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Integrating Electronic Control Modules (ECM) and Electronic Control Units (ECU) in EVs

What is an electronic control module?

If we liken an electric vehicle (EV) to the human body, we can say that the battery performs the function of the heart, providing the necessary supply of power for the car to run. If this is so, then the electronic control module, interchangeably referred to as the electronic control unit, acts as the vehicle’s brain.

What are its functions?

As the vehicle’s brain, the function of the ECM/ECU is to facilitate and optimize its specific systems, covering operation, safety and overall performance. The ECU keeps track of numerous factors, such as engine performance, emissions, transmission, braking, among many others. 

ECUs do this by gathering information from sensors strategically positioned in the vehicle, and make real-time decisions that impact efficiency of fuel consumption, emissions reduction, safety, and the driving experience. They are also responsible for various vehicle subsystems’ communication that results in better integration and reliability. 

How were ECUs integrated into electric vehicles?

ECUs were already extant back in the 1960s, during which time electronic controls in vehicles were being introduced. The ECU was developed initially for specific functions such as electronic ignition timing. Later, in the 1970s, ECUs were pushed further to the forefront due to tighter regulations on emissions.

Called “Engine Control Module”, the ECM was originally developed to regulate engine performance and emissions. In later decades, the ECU was increasingly used to manage things like fuel injection and ignition timing, shifting more from the mechanical to electronic control. Additional sensors and on-board diagnostic (OBD) systems too, were introduced.

In the 2000s and beyond, ECUs were innovated to handle safety systems and more advanced features, thanks to software-based vehicles. They were designed to manage functions relating to advanced driver assistance systems (ADAS), information and entertainment systems, and connectivity. Most recently, ECUs are essential in the operation of self-driving vehicles, particularly in sensor fusion and decision-making.

What are some ECUs present in modern vehicles?

The number of ECUs that can be found in a car depends on its make, model, and complexity level. Some cars can have up to 150 ECUs, each designed for a specific function. Below we will find some essential types of ECUs:

  • Engine Control Unit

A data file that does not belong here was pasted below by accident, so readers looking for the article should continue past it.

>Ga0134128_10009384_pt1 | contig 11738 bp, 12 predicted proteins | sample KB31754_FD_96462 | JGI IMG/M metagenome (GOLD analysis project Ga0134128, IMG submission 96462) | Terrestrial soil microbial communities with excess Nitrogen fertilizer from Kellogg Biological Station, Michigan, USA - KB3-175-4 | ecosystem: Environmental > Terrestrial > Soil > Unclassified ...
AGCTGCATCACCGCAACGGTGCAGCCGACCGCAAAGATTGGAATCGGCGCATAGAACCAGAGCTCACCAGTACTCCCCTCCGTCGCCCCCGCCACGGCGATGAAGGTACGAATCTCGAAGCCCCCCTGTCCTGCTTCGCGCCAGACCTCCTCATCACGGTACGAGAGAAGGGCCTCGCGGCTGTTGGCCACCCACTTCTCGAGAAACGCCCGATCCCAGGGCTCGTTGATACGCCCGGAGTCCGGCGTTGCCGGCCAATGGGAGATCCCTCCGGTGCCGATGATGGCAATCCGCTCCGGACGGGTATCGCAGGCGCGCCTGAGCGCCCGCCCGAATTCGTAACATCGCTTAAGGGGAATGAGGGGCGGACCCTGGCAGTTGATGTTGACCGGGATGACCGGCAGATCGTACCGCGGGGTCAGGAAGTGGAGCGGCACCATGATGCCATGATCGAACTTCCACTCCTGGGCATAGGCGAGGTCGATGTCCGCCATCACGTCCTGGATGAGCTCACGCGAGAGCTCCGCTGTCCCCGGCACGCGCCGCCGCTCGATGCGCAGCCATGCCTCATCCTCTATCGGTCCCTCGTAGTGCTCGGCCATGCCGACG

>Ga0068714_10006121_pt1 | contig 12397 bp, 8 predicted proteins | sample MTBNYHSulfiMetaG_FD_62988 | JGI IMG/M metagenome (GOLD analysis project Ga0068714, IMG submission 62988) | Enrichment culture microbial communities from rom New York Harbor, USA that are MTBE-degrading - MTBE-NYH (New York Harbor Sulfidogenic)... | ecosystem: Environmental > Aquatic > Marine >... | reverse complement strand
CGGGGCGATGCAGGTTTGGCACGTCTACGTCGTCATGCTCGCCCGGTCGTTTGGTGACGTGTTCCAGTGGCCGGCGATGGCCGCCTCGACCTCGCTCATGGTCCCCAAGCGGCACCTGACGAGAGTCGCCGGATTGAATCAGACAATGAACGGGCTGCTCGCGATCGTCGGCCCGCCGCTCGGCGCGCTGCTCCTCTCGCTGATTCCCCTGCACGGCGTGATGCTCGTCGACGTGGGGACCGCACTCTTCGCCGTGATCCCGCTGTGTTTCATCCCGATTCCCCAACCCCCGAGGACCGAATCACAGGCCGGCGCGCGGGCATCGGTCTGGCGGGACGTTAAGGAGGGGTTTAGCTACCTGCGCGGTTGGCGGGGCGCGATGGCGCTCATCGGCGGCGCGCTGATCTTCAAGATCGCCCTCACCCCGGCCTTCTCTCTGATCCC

This is one of the most important ECUS in any car, as it controls the operation of the engine, fuel injection, ignition timing, and emissions control.
  • Transmission Control Unit
    This ECU manages transmission-related functions such as gear shifting in order to provide peak performance and smoothness while driving.
  • Anti-lock Braking System Control Unit
    This manages the anti-lock braking system, which stops wheels from locking up when braking, providing stability and vehicle control.
  • Airbag Control Module
    This controls when and where airbags and other supplemental restraint systems (SRS) are deployed should a collision occur, by using sensor data.
  • Body Control Module
    This control unit handles functions such as lighting, power windows, door locks, and climate control.
  • Climate Control Module
    This ECU manages the car’s heating, ventilation, and air conditioning (HVAC). It ensures passenger comfort, by optimizing temperature, fan speed, and air distribution.
  • Infotainment Control Module
    This ECU is in charge of the vehicle’s multimedia and entertainment systems, such as the radio, touchscreen interface, navigation, and connectivity.
  • Hybrid/Electric Vehicle Control Unit
    This control unit takes care of the hybrid car or the electric vehicle’s powertrain, battery charging, regenerative braking, and other functions. 

The ECUs listed above are only a few of many control modules that EVs contain. Others include but are not limited to: Electronic Stability Control, Powertrain Control Module, Steering Control Module, and Adaptive Cruise Control Module.

ECUs of the future

Electronic control units or modules are vital to the automotive industry. They allow vehicles to perform optimally, safely, and efficiently. In the coming years, together with the advancement of electric vehicles, they will be used to deploy advanced driver assistance systems, as well as autonomous vehicles. 


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